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Council questions safety of Hargus Lake dam


Trish Bennett, Editor

CIRCLEVILLE – The safety of the dam at Hargus Lake was briefly discussed Tuesday during an otherwise uneventful meeting of Circleville City Council.

Citing an article in a weekend edition of the Columbus Dispatch, councilman Tom Spring said the report indicated the local dam at A.W. Marion State Park has been considered a problem since at least 1985 and cannot withstand a significant flood.

Reading from the article, Spring said, “Although its capacity is one-fifth that of Buckeye Lake’s, if it failed, Hargus Lake’s floodwaters would potentially kill people and destroy houses and farms in a 4-mile path all the way into Circleville.”

“It struck me,” he said, “that maybe it would be worth our while to try to get a report from the county EMA or [Ohio Department of Natural Resources] to get a better understanding of what is the condition of that dam, what is the problem and what kind of plans do they have, and what kind of emergency plans are in place to protect our citizens here in Circleville between here and the dam.”

John Ankrom, city service director, volunteered to investigate the issue and report back to council with his findings.

“I have talked to the engineering firm who’s actually studying the dam, so there is some planning underway,” Ankrom said.

David M. Crawford, council president, questioned if the situation was that extreme that properties in Circleville could be affected.

“I don’t know if there’s a catastrophic failure what would happen,” Ankrom said. “I do know the people who were studying the Lake White dam are the same engineering group studying this dam. It’s kind of on a priority basis, and it’s not a severe situation like Lake White was.”

Ankrom said he would also contact David Conrad, director of the Pickaway County Emergency Management Agency, for his insight on the situation.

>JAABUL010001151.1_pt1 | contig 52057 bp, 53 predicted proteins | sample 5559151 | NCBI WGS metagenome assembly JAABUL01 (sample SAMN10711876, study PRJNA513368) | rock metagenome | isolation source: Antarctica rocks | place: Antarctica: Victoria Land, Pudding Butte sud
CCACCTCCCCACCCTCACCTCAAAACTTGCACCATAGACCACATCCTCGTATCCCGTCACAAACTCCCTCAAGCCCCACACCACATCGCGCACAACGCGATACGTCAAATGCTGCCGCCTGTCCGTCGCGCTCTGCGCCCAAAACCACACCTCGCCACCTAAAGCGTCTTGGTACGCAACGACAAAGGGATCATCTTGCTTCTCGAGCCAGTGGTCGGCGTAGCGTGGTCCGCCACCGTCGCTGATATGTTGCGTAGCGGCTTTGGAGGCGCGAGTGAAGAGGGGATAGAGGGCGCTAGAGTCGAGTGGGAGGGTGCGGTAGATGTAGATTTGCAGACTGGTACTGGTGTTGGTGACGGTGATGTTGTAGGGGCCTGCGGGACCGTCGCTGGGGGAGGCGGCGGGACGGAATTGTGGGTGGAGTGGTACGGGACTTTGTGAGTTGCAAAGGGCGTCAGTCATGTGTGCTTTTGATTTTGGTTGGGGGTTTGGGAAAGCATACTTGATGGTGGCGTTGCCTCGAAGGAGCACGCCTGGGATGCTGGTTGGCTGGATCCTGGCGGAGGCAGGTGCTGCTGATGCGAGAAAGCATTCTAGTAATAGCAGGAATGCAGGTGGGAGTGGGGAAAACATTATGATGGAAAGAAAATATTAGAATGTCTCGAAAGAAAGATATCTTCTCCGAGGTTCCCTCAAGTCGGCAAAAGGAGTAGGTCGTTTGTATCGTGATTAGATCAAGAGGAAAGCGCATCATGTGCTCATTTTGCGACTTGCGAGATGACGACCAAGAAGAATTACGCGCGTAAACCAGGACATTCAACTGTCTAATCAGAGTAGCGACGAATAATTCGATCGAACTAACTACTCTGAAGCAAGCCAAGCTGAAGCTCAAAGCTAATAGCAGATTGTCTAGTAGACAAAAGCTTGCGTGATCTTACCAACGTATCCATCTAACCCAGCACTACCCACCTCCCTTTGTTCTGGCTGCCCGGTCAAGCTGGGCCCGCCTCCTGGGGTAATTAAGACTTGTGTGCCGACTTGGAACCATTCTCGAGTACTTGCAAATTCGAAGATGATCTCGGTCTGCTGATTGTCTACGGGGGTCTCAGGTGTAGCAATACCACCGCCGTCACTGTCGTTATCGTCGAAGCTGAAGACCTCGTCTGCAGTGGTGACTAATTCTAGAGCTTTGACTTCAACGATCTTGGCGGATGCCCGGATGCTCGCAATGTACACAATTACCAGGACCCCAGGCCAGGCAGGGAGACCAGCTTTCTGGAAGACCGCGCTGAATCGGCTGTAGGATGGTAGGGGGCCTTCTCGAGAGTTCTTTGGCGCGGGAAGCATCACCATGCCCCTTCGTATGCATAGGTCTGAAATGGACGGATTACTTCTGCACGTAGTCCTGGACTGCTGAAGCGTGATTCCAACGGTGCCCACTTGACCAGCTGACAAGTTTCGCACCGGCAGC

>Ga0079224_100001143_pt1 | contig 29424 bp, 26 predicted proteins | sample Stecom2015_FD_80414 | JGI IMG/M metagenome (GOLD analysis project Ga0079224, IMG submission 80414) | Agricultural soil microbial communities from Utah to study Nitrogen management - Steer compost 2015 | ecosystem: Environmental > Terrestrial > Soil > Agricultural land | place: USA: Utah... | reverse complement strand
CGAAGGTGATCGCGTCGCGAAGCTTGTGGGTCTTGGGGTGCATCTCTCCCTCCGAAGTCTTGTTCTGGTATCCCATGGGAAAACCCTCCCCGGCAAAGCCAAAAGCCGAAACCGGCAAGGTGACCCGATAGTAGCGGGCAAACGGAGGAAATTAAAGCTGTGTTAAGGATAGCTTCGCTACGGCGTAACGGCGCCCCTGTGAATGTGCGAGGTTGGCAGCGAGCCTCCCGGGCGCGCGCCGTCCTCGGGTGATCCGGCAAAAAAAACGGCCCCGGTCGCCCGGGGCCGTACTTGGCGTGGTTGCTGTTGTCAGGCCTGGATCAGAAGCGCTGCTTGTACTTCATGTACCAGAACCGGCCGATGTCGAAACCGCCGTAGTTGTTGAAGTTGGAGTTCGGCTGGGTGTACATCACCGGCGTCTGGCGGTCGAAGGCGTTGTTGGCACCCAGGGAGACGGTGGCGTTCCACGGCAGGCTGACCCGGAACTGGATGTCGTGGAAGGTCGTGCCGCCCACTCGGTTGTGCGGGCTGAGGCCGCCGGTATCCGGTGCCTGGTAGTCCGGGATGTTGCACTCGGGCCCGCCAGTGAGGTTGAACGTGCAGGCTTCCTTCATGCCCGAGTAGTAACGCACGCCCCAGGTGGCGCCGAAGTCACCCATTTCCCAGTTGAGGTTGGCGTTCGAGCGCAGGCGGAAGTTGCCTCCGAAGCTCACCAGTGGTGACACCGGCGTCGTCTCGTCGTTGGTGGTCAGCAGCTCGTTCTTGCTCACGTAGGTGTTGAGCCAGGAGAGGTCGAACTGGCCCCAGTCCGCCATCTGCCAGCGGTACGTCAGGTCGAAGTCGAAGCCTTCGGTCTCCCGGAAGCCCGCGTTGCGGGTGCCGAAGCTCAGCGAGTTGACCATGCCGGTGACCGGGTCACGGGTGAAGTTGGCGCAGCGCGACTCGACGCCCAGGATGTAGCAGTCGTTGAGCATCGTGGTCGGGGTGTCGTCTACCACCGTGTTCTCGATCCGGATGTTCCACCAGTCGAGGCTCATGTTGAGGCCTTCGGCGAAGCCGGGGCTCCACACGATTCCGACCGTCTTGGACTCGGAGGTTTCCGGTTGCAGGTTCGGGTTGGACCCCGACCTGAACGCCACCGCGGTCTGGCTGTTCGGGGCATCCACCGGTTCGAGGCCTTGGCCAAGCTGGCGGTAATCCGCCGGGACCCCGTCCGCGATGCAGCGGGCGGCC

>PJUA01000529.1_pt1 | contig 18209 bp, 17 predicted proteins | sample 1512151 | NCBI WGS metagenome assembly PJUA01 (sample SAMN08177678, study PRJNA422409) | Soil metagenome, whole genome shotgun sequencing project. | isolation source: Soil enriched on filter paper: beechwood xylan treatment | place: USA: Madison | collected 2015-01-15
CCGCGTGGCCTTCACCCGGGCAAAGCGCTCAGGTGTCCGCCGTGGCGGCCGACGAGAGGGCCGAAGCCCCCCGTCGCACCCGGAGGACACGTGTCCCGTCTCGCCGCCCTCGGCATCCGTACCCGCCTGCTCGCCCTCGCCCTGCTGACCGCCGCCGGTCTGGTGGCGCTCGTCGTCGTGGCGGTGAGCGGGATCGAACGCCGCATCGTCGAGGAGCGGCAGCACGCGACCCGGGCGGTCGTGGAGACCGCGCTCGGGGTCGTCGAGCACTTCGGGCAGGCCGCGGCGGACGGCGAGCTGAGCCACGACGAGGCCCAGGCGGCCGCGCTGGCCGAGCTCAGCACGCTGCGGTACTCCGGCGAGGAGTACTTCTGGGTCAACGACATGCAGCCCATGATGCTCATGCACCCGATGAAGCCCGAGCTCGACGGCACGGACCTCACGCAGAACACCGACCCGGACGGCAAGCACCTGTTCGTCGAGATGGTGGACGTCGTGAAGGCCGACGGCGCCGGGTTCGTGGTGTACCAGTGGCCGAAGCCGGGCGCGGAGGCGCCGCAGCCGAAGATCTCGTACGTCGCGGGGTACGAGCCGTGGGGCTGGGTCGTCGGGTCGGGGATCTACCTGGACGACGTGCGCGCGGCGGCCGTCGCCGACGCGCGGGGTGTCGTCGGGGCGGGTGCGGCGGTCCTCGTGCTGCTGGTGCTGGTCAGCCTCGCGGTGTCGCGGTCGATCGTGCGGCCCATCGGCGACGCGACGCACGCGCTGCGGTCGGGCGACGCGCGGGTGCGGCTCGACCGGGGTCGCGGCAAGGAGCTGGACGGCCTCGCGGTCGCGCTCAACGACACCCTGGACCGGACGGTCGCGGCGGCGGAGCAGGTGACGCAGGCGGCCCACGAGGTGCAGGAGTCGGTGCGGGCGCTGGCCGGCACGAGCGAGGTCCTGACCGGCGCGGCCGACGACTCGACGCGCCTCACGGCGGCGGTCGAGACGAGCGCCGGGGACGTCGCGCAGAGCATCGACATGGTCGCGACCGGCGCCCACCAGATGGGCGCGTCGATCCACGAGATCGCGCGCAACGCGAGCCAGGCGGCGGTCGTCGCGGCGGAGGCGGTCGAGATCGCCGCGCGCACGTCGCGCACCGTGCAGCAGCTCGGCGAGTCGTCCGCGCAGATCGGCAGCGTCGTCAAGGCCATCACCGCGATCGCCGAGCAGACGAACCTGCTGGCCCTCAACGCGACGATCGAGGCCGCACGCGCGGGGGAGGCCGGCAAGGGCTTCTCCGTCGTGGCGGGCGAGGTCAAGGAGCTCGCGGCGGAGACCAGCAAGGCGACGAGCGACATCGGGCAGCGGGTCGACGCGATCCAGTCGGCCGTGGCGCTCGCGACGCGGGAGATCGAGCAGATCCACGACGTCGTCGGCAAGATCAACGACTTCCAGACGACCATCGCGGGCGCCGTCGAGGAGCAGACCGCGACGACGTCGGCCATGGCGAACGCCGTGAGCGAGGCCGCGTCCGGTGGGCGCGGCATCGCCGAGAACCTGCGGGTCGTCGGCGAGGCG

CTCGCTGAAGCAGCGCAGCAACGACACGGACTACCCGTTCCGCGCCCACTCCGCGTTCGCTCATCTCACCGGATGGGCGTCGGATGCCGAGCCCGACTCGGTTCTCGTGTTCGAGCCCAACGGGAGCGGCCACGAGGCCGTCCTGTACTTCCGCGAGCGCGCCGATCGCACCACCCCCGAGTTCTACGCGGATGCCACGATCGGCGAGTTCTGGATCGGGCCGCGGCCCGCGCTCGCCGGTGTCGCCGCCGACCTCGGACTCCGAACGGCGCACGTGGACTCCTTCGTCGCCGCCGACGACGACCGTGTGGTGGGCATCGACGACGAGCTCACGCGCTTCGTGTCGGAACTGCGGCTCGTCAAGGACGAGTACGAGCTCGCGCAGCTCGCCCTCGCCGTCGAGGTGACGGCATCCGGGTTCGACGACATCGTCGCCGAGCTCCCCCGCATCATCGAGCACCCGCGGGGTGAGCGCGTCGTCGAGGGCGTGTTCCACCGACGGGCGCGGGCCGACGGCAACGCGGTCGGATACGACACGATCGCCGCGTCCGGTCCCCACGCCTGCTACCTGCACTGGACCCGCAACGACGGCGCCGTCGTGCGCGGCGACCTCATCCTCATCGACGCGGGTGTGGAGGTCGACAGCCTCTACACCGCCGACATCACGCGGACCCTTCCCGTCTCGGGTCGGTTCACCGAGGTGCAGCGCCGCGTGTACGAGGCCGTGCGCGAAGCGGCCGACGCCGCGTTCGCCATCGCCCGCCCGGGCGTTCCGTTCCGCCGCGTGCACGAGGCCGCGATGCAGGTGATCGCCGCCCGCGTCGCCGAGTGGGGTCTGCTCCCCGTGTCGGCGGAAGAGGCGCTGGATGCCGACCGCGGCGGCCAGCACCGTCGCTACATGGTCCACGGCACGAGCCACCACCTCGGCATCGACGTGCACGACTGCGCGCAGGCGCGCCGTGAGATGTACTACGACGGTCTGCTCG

In other business, councilman Mike Logan asked Brent Bowers, city treasurer, if he could look into the city’s options for turning over two old trust funds to the Pickaway County Community Foundation and removing the city from the responsibility of overseeing them.

The William Renick Trust Fund, he said, is at least 100 years old and has been “a pain in the side of the city” for many years. There is also a Ted Lewis Trust Fund used for Ted Lewis Park he believed might also be better served under the control of PCCF than the city.

Bowers said he would contact local judges and investigate those options.

A public hearing on the tax budget was held just prior to Tuesday’s council meeting. Since council received no comments regarding the budget, it was brought forward as the only official business for Tuesday’s meeting; specifically, the first reading of a resolution adopting the budget of the City of Circleville for the fiscal year beginning Jan. 1, 2016, and submitting the same to the county auditor.

The motion received unanimous approval to hold the item for a second reading.

Upcoming meetings include a Judicial Committee meeting at 7 p.m. June 9; a Long Range Strategic Planning meeting regarding renovations at Ted Lewis Park to be held at 7 p.m. June 10; and a Service Committee meeting set for 7 p.m. June 23, all in council chambers.

This article originally appeared on The Pickaway News Journal